5 Best Ways to Change Fonts in Matplotlib Python

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πŸ’‘ Problem Formulation: When customizing plots, Matplotlib users often need to change the font to suit the aesthetics of a presentation or to adhere to specific guidelines. For instance, one may want to shift from the default font to a serif variety like ‘Times New Roman’ for a more formal look in a bar graph representing annual sales data.

Method 1: Use rcParams to Set Global Font Properties

Matplotlib’s rcParams is a dictionary to configure and customize all properties of Matplotlib. By altering the rcParams, users can set global font properties that affect all text elements in a plot. This method is particularly useful when consistency across multiple plots is required.

Here’s an example:

import matplotlib.pyplot as plt

plt.rcParams['font.family'] = 'sans-serif'
plt.rcParams['font.sans-serif'] = ['Arial']
plt.plot([1, 2, 3], [4, 5, 6])
plt.title('Arial Font Example')
plt.show()

The output will display a line plot with the title ‘Arial Font Example’ in Arial font.

This code snippet sets the font for all the text in the plot to Arialβ€”including the title, labels, and ticksβ€”by modifying rcParams directly, which applies globally to all Matplotlib plots within the session.

Method 2: Use Font Properties to Change Individual Text Elements

For more granular control, Matplotlib allows users to alter font properties of individual text elements via the fontdict parameter. This method gives flexibility to change the font of specific elements like titles, axis labels, or text annotations without affecting other elements.

Here’s an example:

import matplotlib.pyplot as plt

font = {'family': 'serif', 
        'color':  'darkred', 
        'weight': 'normal', 
        'size': 16,
       }

plt.plot([1, 2, 3], [4, 5, 6])
plt.title('Serif Font Example', fontdict=font)
plt.show()

The output is a line plot with the title ‘Serif Font Example’ displayed using a serif font with other specified properties.

This snippet demonstrates changing the title font by creating a font dictionary and passing it to the title’s fontdict parameter. This approach does not affect the font settings of other text elements in the plot.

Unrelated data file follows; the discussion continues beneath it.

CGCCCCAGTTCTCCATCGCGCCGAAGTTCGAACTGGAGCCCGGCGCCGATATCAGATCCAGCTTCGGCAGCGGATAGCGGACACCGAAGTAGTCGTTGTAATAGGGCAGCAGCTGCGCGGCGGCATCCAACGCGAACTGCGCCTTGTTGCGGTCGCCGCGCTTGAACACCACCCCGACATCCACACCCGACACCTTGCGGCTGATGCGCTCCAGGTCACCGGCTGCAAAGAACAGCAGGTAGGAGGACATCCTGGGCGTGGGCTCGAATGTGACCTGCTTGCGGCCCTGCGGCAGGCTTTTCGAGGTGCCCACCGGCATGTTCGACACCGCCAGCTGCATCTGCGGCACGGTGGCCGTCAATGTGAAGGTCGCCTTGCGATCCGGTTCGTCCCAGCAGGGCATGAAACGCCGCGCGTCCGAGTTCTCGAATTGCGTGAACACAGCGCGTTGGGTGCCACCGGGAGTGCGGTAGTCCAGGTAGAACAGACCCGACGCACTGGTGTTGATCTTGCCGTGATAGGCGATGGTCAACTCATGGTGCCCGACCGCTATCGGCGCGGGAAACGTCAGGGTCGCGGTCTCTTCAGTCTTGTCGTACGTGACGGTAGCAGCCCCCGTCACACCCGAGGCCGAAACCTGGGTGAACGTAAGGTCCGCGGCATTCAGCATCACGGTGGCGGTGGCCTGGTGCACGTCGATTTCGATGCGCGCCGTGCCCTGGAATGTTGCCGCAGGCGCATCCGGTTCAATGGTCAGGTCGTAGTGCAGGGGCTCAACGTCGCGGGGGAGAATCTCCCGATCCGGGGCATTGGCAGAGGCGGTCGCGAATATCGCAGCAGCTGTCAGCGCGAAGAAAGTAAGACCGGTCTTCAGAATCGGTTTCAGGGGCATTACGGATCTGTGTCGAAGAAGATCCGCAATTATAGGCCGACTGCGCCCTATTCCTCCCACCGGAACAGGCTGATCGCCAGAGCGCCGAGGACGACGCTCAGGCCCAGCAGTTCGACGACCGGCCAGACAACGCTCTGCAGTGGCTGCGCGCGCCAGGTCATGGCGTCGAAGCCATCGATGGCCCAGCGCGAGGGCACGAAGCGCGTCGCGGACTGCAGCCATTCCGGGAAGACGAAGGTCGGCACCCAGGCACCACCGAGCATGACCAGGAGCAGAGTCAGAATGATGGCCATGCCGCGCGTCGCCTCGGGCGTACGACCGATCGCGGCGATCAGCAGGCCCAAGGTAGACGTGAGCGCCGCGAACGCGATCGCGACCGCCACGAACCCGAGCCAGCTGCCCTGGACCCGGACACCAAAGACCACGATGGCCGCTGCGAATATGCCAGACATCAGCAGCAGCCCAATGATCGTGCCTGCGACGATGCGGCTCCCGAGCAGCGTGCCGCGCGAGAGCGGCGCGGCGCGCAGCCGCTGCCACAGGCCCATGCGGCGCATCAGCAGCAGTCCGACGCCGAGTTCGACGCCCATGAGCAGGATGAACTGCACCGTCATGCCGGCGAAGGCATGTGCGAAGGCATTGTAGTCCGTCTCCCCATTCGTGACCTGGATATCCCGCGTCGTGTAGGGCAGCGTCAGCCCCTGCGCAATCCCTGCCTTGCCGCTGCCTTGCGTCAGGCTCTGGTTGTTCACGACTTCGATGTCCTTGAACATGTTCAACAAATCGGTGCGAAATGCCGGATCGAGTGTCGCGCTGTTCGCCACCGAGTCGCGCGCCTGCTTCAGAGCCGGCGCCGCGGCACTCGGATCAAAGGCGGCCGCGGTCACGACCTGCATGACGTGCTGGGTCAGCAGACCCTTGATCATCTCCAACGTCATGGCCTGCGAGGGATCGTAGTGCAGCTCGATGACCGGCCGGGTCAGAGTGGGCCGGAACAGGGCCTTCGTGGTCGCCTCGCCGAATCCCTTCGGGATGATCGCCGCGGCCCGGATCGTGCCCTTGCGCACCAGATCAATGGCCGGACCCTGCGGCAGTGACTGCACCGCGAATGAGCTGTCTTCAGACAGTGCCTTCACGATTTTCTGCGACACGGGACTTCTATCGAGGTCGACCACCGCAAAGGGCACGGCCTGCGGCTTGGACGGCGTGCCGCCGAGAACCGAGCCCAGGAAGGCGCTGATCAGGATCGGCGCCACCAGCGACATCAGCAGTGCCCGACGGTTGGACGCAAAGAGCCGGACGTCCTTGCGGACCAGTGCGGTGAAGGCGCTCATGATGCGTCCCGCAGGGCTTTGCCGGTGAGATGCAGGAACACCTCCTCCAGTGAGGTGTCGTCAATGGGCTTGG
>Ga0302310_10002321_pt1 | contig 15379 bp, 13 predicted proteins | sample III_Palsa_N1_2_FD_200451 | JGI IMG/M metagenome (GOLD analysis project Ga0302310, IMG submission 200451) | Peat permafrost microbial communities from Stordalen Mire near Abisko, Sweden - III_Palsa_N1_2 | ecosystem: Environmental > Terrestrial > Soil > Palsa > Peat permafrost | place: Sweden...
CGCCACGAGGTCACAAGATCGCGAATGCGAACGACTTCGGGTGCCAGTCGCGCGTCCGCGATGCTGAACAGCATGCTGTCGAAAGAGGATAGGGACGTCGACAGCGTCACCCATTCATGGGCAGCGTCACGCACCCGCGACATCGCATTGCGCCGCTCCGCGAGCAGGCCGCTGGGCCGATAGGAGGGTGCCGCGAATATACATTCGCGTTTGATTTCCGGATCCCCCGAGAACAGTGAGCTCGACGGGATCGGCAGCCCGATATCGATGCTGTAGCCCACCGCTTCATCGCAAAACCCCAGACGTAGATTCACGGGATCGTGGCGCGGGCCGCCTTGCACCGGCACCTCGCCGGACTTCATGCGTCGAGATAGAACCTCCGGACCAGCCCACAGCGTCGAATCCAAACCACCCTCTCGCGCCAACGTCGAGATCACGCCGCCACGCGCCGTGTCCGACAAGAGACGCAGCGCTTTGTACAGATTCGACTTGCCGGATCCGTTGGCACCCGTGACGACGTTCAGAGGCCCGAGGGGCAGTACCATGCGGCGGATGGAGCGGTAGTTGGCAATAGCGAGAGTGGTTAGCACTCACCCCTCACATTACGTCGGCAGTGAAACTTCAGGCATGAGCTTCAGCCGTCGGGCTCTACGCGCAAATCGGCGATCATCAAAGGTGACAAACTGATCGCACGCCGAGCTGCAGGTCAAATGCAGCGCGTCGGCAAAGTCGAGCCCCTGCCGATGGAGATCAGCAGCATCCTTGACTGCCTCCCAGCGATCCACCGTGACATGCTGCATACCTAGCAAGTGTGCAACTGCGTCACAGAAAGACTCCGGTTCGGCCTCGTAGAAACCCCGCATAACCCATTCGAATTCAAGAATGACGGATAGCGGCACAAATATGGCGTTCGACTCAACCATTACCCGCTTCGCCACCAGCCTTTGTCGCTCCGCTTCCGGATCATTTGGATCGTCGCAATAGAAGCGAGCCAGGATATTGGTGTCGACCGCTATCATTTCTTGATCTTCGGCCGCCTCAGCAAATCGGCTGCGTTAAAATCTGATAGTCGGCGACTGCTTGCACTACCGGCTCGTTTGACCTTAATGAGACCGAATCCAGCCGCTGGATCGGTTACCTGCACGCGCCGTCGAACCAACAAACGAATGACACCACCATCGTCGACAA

Method 3: Use the Font Manager

For advanced font management, Matplotlib provides a FontProperties utility through matplotlib.font_manager. This utility is capable of loading fonts that are not installed as system fonts, hence allowing the use of custom fonts or direct specification of font files.

Here’s an example:

from matplotlib import font_manager
import matplotlib.pyplot as plt

font_path = '/path/to/font.ttf'
font_prop = font_manager.FontProperties(fname=font_path)

plt.plot([1, 2, 3], [4, 5, 6])
plt.title('Custom Font Example', fontproperties=font_prop)
plt.show()

This will produce a line plot with the title ‘Custom Font Example’ using the font specified by the file path.

The code above uses FontProperties to load a font directly from a file, allowing users to use a specific font that may not be installed on the system.

Method 4: Set Font Properties for All Text Elements with Text Properties

When you need to apply font settings to each individual text element but want to keep those settings consistent, you can set text properties for all text at once. This is a convenient shortcut that avoids repetitive code.

Here’s an example:

import matplotlib.pyplot as plt

text_options = {'family' : 'monospace',
                'weight' : 'bold',
                'size'   : 'large'}

plt.plot([1, 2, 3], [4, 5, 6])
plt.title('Monospace Bold Font', **text_options)
plt.xlabel('X Axis', **text_options)
plt.ylabel('Y Axis', **text_options)
plt.show()

The output will be a plot with ‘Monospace Bold Font’ as the title and axis labels in monospace, bold font.

By creating a dictionary of font options and unpacking it into the text properties of various elements, the same styling is easily replicated across the title, x-label, and y-label of the plot.

Bonus One-Liner Method 5: Use setp() Function

For a quick, one-line method to set font properties of multiple text elements, use the setp() function. This function provides a way to configure a list of Matplotlib objects on the fly.

Here’s an example:

import matplotlib.pyplot as plt

plt.plot([1, 2, 3], [4, 5, 6])
title_text = plt.title('Quick Setp Example')
plt.setp(title_text, fontname='Comic Sans MS', color='blue')
plt.show()

The output will show a line plot with the title ‘Quick Setp Example’ rendered in Comic Sans MS font in blue.

This demonstrates the setp() function’s convenience, which updates the title’s font and color in a single line after the title has been created.

Summary/Discussion

  • Method 1: rcParams. Global setting. Easy. Limited fine control.
  • Method 2: Font Properties with fontdict. Individual element control. Flexible. Requires multiple steps for each element.
  • Method 3: Font Manager. Advanced handling of fonts. Versatile. Requires knowledge about font file paths.
  • Method 4: Set Text Properties. Consistency in multiple elements. Efficient. Still requires individual element calls.
  • Bonus Method 5: Use setp() Function. Quick updates. Simple. Limited to already created objects.